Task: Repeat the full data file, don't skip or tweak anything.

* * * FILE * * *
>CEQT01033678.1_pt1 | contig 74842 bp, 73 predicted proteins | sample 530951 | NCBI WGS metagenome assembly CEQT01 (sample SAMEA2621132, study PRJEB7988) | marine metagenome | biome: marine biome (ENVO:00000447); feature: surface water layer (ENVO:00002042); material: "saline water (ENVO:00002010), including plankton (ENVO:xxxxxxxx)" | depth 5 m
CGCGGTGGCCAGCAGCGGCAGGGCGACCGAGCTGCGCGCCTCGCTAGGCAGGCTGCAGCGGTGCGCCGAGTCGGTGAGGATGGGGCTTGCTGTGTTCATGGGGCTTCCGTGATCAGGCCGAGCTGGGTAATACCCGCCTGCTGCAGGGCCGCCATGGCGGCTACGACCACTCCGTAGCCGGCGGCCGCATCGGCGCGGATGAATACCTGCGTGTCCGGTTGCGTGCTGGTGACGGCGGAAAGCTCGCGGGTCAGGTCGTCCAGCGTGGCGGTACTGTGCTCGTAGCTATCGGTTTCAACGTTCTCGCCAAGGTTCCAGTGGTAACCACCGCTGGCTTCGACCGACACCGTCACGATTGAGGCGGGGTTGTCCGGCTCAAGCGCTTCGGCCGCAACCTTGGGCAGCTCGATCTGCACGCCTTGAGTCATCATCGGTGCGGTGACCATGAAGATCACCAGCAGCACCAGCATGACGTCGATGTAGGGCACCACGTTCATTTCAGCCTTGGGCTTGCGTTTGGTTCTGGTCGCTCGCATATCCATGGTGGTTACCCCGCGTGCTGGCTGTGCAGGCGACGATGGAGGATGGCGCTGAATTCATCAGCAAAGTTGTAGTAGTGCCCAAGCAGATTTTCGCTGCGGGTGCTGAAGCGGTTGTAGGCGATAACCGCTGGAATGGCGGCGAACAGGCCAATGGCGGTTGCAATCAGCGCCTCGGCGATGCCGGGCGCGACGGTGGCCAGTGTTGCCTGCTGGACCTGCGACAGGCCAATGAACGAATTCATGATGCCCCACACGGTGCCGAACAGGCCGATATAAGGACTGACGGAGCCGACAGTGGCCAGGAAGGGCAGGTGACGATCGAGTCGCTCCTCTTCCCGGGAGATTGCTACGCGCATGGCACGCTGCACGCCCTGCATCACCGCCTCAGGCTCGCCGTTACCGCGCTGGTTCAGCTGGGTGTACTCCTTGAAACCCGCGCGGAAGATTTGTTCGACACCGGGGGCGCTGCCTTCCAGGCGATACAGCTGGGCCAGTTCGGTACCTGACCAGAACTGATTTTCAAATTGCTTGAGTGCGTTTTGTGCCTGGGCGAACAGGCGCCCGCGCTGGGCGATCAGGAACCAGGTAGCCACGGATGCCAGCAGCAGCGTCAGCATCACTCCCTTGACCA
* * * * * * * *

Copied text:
>CEQT01033678.1_pt1 | contig 74842 bp, 73 predicted proteins | sample 530951 | NCBI WGS metagenome assembly CEQT01 (sample SAMEA2621132, study PRJEB7988) | marine metagenome | biome: marine biome (ENVO:00000447); feature: surface water layer (ENVO:00002042); material: "saline water (ENVO:00002010), including plankton (ENVO:xxxxxxxx)" | depth 5 m
CGCGGTGGCCAGCAGCGGCAGGGCGACCGAGCTGCGCGCCTCGCTAGGCAGGCTGCAGCGGTGCGCCGAGTCGGTGAGGATGGGGCTTGCTGTGTTCATGGGGCTTCCGTGATCAGGCCGAGCTGGGTAATACCCGCCTGCTGCAGGGCCGCCATGGCGGCTACGACCACTCCGTAGCCGGCGGCCGCATCGGCGCGGATGAATACCTGCGTGTCCGGTTGCGTGCTGGTGACGGCGGAAAGCTCGCGGGTCAGGTCGTCCAGCGTGGCGGTACTGTGCTCGTAGCTATCGGTTTCAACGTTCTCGCCAAGGTTCCAGTGGTAACCACCGCTGGCTTCGACCGACACCGTCACGATTGAGGCGGGGTTGTCCGGCTCAAGCGCTTCGGCCGCAACCTTGGGCAGCTCGATCTGCACGCCTTGAGTCATCATCGGTGCGGTGACCATGAAGATCACCAGCAGCACCAGCATGACGTCGATGTAGGGCACCACGTTCATTTCAGCCTTGGGCTTGCGTTTGGTTCTGGTCGCTCGCATATCCATGGTGGTTACCCCGCGTGCTGGCTGTGCAGGCGACGATGGAGGATGGCGCTGAATTCATCAGCAAAGTTGTAGTAGTGCCCAAGCAGATTTTCGCTGCGGGTGCTGAAGCGGTTGTAGGCGATAACCGCTGGAATGGCGGCGAACAGGCCAATGGCGGTTGCAATCAGCGCCTCGGCGATGCCGGGCGCGACGGTGGCCAGTGTTGCCTGCTGGACCTGCGACAGGCCAATGAACGAATTCATGATGCCCCACACGGTGCCGAACAGGCCGATATAAGGACTGACGGAGCCGACAGTGGCCAGGAAGGGCAGGTGACGATCGAGTCGCTCCTCTTCCCGGGAGATTGCTACGCGCATGGCACGCTGCACGCCCTGCATCACCGCCTCAGGCTCGCCGTTACCGCGCTGGTTCAGCTGGGTGTACTCCTTGAAACCCGCGCGGAAGATTTGTTCGACACCGGGGGCGCTGCCTTCCAGGCGATACAGCTGGGCCAGTTCGGTACCTGACCAGAACTGATTTTCAAATTGCTTGAGTGCGTTTTGTGCCTGGGCGAACAGGCGCCCGCGCTGGGCGATCAGGAACCAGGTAGCCACGGATGCCAGCAGCAGCGTCAGCATCACTCCCTTGACCA